Consider this absurd and baseless right-wing conspiracy theory about blocking the sun, which I never reported on:
Blocking the sun? How nonsensical! The idea that our authorities would try to block the sun is obviously completely crazy.
Fact-checker Snopes explains why this ridiculous theory is false:
As previously detailed by Snopes, a fact-checking organisation, the assertion is largely based on sensationalist reports about the scope and ability of the SCoPEx project.
That makes sense, right? Except… I was so surprised yesterday, when I read this news, two years after the Snopes debunking:
Okay, so now, blocking the Sun is good for you and is no longer a crazy right-wing conspiracy theory.
What I Do and Don’t
I never report on futuristic and speculative conspiracy theories. It is just not my schtick. I am perfectly fine with other people doing so. I enjoy reading about, and thinking about, such futuristic predictions like “they will try to block the sun”. I think about them when investing my money. I also remember them.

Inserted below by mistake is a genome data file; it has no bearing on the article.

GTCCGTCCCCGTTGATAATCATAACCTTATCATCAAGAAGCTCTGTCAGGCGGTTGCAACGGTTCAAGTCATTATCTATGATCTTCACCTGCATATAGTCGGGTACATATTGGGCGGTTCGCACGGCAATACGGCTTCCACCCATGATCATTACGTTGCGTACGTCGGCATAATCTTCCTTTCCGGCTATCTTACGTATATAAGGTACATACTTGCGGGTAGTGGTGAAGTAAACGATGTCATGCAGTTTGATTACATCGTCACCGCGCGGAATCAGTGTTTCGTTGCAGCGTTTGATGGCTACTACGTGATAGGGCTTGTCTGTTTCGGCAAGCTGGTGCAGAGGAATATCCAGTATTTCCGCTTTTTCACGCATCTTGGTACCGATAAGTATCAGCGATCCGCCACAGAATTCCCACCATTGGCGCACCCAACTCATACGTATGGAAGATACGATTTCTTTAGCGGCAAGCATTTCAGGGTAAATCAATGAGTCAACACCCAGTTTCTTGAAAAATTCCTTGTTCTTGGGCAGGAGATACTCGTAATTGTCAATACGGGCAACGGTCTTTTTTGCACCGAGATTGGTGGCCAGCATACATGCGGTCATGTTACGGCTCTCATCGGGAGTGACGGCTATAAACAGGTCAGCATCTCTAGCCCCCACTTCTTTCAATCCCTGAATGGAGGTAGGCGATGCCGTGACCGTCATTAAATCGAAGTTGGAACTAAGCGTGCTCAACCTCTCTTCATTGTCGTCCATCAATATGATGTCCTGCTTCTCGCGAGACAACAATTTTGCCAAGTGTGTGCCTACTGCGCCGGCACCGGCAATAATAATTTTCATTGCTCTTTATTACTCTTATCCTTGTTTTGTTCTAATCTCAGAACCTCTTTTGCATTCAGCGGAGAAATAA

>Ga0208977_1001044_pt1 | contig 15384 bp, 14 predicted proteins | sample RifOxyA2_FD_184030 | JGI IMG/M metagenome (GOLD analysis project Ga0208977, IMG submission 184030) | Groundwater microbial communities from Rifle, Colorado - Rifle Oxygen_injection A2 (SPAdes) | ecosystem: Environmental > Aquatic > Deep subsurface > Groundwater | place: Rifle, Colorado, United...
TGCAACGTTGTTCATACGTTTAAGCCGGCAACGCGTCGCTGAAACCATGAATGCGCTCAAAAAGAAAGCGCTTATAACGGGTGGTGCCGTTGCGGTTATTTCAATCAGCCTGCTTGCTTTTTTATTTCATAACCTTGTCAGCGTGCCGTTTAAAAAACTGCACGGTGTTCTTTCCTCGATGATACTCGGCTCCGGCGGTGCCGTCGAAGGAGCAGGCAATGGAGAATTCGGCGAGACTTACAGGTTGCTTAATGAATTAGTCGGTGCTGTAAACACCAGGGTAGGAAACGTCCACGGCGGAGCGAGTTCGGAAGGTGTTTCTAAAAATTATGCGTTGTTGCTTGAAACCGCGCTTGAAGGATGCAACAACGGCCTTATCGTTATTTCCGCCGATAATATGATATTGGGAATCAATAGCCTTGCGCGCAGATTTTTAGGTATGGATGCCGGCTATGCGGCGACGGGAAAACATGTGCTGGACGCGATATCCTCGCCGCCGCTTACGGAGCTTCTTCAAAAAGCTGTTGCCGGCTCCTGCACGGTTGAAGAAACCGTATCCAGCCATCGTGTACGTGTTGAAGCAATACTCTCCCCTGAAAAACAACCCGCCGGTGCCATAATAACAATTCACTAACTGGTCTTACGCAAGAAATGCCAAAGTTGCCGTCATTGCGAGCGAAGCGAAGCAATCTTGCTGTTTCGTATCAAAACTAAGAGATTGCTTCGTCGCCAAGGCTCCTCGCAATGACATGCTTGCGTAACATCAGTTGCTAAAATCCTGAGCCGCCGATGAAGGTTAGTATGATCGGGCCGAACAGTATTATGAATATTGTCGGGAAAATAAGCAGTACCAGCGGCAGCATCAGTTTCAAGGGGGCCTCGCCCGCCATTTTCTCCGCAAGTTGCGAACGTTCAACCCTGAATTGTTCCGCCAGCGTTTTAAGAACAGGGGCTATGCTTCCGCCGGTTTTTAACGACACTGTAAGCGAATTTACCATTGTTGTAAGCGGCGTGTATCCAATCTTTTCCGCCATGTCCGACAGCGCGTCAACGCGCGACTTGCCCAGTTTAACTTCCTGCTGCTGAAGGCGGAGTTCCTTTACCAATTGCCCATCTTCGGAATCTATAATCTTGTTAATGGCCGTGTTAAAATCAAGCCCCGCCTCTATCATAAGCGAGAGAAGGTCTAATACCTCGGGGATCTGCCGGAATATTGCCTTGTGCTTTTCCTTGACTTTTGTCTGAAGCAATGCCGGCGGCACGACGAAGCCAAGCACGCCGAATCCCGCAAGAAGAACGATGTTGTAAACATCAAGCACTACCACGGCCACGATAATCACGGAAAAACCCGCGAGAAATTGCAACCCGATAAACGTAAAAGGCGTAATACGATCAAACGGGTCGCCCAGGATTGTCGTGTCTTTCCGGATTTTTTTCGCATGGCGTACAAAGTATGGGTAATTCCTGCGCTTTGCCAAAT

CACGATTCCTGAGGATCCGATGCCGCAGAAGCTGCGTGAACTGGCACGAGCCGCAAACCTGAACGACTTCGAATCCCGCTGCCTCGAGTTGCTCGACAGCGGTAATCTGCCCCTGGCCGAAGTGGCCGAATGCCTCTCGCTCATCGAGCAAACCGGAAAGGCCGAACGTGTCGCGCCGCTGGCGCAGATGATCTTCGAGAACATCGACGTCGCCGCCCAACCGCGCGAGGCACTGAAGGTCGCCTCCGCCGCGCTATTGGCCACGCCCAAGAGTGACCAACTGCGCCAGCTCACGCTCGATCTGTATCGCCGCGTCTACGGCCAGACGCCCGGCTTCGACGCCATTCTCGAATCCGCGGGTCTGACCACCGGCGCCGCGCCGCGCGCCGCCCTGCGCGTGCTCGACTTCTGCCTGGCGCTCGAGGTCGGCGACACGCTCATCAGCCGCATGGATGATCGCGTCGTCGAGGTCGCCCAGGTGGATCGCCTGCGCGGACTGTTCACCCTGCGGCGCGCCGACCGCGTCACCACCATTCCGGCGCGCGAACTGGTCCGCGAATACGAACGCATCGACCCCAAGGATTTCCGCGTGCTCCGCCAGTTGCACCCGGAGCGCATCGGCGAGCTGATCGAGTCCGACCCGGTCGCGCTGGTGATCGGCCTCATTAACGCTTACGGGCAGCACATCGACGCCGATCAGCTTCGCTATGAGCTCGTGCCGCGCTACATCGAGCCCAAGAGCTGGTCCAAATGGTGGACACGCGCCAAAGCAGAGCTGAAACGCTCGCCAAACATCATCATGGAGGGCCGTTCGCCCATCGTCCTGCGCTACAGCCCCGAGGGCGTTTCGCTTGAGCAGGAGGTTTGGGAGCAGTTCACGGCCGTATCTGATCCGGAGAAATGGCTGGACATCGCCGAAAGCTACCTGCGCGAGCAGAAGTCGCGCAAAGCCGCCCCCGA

I find such speculation interesting — and I think a lot about the future also — but I prefer not to write about speculative conspiracy ideas online because some of them might not prove true and then I would be embarrassed.
What I do report is actual news about things that have already happened
When Dr. Mike Yeadon and others sounded alarms in 2020 and 2021 that Covid vaccines would destroy fertility, I stayed out of that discussion. The reason was that their concerns seemed very interesting and plausible, but they were based on predictions that might or might not pan out. I did not report on such allegations, but I remembered them.
What I do instead, involves reporting on recent news or analysing data representing events that already happened. When fertility dropped and deaths soared as predicted in heavily vaccinated countries this year, I reported on the facts that actually transpired — that happened to validate the earlier theory that Covid vaccine can cause depopulation.